Seven out of ten rural farmers in the Philippines do not own the land they farm. Often, more than 75% of what they harvest to go to the landowner, a system which perpetuates an indebted peasantry, with farmers barely subsisting. Without clear land title, it is exceedingly difficult for farmers to attain food security or to invest in the long-term work of building healthy soils that draw down carbon in the atmosphere.
Kilusang Magbubukid ng Pilipinas (KMP), the Peasant Movement of the Philippines, is a democratic mass organization of Filipino peasants that fights for social justice and genuine agrarian reform, as distinct from the half measures which politicians have so far advanced.
For the past 35 years, KMP’s more than 2 million members nationwide have participated in campaigns against the displacement and human rights violations wrought by local and foreign landlords, agricultural corporations and plantations. Filipino farmers fight to preserve their role in building a climate-resilient food system, and to defend peasants’ right to make the land productive for their families and for the country. They advocate for the redistribution of land so landless peasants can attain food sovereignty and food security. Through educational training and workshops, KMP implements programs that encourage the youth to stay in agriculture.
One of KMP’s centrals initiative is the Bungkalan -- collective land cultivation in degraded areas of the countryside. The Bungkalan revives the spirit of peasant cooperation and solidarity. Together, peasants decide which crops to cultivate, using agroecological farming practices. United, they are empowered to earn better wages and gain access to markets as they continue to learn and adapt through peer-to-peer exchange and dialogue.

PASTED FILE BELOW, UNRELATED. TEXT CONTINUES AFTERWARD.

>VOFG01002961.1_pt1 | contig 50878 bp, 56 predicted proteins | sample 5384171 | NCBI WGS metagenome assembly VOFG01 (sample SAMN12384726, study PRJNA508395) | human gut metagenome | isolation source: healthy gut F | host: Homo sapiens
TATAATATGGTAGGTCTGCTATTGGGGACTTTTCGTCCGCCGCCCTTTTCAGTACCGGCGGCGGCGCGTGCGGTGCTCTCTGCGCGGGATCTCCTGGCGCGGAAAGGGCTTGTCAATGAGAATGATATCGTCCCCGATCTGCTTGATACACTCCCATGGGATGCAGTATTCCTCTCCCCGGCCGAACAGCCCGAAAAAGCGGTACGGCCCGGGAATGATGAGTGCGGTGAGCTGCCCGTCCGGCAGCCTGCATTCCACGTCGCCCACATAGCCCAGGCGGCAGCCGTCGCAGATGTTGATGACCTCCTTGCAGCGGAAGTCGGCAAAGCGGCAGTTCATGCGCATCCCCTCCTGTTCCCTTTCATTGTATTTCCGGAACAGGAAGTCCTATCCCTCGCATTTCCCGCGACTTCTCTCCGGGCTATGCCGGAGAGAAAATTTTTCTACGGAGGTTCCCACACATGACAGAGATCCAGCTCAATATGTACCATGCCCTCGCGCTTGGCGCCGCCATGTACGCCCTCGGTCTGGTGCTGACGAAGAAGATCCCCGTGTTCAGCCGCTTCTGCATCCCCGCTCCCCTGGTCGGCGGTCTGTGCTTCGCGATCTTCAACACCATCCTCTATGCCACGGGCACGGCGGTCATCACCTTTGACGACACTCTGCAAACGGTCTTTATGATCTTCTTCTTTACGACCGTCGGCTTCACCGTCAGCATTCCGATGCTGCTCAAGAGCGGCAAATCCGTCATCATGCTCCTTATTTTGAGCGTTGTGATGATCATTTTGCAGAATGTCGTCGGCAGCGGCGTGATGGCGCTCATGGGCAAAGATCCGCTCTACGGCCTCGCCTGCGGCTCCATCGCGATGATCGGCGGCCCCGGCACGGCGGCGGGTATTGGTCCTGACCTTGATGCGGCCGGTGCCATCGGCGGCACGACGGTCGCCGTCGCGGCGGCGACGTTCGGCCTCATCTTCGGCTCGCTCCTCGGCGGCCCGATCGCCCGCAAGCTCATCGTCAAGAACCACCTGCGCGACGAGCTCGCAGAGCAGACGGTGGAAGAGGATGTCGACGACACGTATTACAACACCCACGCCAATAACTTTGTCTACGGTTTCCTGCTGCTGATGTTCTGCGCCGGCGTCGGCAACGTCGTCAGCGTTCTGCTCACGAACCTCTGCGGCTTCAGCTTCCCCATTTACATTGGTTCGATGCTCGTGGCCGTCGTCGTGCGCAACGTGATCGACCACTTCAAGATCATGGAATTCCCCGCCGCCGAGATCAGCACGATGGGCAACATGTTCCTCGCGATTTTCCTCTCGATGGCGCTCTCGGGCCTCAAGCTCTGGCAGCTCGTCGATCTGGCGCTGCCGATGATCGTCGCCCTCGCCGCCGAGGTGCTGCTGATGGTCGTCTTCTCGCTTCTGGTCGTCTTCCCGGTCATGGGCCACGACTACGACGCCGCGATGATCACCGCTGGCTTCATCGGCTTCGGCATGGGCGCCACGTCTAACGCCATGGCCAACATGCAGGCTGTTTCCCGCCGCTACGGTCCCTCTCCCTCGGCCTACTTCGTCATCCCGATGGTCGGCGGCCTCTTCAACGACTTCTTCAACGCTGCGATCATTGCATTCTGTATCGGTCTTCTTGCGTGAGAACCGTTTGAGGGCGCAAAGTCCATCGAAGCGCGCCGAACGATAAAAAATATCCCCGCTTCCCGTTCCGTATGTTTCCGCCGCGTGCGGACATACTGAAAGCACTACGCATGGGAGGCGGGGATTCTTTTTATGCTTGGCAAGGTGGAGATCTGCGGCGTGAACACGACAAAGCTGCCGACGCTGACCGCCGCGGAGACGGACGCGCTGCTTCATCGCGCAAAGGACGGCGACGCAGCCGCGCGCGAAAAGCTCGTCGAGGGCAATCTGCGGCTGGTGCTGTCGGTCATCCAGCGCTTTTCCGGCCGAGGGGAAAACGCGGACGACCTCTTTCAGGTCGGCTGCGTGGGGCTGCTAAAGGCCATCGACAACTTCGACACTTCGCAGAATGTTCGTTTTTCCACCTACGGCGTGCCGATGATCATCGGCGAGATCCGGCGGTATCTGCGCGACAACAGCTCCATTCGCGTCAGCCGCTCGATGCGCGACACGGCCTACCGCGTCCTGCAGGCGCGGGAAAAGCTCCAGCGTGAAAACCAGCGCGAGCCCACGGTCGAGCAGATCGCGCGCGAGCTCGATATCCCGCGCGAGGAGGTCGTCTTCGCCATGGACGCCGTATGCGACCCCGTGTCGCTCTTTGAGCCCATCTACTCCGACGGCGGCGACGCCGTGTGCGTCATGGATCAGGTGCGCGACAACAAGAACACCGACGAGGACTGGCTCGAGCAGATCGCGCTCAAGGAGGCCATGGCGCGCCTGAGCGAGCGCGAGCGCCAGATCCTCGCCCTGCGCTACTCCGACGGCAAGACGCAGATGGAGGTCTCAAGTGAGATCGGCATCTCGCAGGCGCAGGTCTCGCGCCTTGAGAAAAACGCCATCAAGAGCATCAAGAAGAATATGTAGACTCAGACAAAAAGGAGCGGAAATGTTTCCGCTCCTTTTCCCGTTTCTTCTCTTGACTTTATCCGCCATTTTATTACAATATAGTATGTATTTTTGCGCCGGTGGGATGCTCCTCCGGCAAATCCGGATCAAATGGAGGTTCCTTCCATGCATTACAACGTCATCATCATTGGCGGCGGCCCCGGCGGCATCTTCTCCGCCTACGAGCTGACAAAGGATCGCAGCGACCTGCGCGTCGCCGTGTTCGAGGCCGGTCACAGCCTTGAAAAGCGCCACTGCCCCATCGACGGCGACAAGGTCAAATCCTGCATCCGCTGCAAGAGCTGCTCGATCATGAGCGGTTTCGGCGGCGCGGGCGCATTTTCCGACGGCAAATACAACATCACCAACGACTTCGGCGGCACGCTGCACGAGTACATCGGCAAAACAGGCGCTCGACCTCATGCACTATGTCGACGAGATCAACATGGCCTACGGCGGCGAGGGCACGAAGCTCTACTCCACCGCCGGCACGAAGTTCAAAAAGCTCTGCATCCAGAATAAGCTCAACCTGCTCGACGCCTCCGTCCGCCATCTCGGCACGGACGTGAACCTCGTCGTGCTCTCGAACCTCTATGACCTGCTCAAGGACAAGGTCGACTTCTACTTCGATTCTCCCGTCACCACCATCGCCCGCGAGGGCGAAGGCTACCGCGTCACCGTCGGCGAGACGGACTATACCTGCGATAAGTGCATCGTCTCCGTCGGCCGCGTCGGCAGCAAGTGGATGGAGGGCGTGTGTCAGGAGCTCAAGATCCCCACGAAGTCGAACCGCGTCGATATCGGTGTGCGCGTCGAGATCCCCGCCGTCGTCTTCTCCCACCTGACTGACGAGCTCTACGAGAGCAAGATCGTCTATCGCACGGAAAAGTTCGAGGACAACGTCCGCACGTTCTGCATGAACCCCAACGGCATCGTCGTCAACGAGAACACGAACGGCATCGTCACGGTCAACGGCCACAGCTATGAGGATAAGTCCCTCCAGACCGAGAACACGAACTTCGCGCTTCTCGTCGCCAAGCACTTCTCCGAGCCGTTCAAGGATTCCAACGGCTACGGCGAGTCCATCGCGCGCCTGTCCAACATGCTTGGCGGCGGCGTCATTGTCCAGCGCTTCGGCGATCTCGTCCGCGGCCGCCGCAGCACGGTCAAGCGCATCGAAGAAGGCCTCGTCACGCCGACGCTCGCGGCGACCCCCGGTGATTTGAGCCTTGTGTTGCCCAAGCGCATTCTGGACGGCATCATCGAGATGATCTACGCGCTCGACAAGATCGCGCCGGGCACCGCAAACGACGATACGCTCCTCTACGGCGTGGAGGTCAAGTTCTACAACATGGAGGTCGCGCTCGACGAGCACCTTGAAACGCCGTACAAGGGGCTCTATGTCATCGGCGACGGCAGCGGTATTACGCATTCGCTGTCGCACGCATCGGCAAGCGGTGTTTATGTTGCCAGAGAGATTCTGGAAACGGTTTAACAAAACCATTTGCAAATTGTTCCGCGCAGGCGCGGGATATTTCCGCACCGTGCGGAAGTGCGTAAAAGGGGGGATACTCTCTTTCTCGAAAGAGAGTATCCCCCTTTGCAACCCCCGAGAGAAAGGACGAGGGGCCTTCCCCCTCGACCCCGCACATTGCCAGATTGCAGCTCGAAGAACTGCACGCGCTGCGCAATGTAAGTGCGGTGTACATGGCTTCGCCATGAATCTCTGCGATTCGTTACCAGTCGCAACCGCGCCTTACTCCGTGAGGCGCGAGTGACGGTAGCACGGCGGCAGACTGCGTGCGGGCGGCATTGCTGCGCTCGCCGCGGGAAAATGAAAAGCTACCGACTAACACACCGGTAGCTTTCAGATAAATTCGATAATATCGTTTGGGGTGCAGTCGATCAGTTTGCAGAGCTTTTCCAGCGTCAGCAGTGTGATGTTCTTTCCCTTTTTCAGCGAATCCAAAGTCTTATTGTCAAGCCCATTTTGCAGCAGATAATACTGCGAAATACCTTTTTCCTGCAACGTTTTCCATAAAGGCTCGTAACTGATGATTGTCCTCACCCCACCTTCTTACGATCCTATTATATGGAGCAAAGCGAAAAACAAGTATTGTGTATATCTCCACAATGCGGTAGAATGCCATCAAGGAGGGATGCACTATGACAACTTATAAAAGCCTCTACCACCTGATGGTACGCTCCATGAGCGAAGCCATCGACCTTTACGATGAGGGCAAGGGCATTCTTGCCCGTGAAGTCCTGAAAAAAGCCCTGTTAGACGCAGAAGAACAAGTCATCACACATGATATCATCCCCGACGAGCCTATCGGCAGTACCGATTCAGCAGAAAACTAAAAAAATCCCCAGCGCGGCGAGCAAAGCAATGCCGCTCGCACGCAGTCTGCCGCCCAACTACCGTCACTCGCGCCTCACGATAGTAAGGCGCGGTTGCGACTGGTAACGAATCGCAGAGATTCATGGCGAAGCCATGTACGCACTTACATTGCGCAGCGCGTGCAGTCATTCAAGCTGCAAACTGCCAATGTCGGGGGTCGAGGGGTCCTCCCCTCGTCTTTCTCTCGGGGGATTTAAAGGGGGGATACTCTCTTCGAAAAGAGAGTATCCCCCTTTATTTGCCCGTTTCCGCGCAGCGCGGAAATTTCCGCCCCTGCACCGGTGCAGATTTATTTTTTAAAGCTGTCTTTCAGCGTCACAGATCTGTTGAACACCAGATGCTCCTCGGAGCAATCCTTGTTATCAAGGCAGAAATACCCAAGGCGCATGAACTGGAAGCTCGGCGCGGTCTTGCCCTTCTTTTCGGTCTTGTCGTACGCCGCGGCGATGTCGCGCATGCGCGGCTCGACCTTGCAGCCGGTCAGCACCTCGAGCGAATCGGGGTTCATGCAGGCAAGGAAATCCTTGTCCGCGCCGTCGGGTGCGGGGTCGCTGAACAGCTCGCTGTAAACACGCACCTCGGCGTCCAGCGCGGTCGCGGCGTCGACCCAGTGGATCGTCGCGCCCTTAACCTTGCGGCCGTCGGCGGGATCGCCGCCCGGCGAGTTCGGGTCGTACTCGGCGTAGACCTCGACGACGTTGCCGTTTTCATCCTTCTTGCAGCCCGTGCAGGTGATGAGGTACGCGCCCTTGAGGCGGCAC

During the Covid-19 lockdown, KMP set up an online farmers’ market to deliver healthy and affordable produce from farmers’ collectives in the northern provinces to urban centers. The platform has sold more than 13 tonnes of produce, including leafy greens like camote tops, snow cabbage, and mustard leaves, as well as root crops and fruits like banana, papaya, and avocado. The group’s efforts provided an alternative when food supply chains collapsed during the pandemic, securing resources for displaced and landless farmworkers across the country.
KMP is continuing to implement diversified agroecological gardens for displaced farmers to ensure access to healthy food at all times. The organization is also training peasants in food preservation and processing techniques to reduce food waste and ensure food security and stable incomes for families, even during emergencies. The peasant movement is planning a land and food summit to share their experiences and learnings after the COVID-19 lockdown is lifted.
With additional resources, KMP seeks to establish a dozen more collective cultivation areas (Bungkalan) where agroecology is practiced. Farmers and Indigenous peoples will be the main beneficiaries, as they’ll be able to produce healthy food for their families and for the market, resulting in self-sustaining rural communities, and carefully stewarded lands. Through this project, KMP will set up five food security clusters in the Philippines, comprising producers, processors, traders, and consumers. All will benefit as a result -- especially women and youth -- who will have more opportunities for taking on leadership roles as they engage in workshops, seed banking, and local food processing within the clusters.
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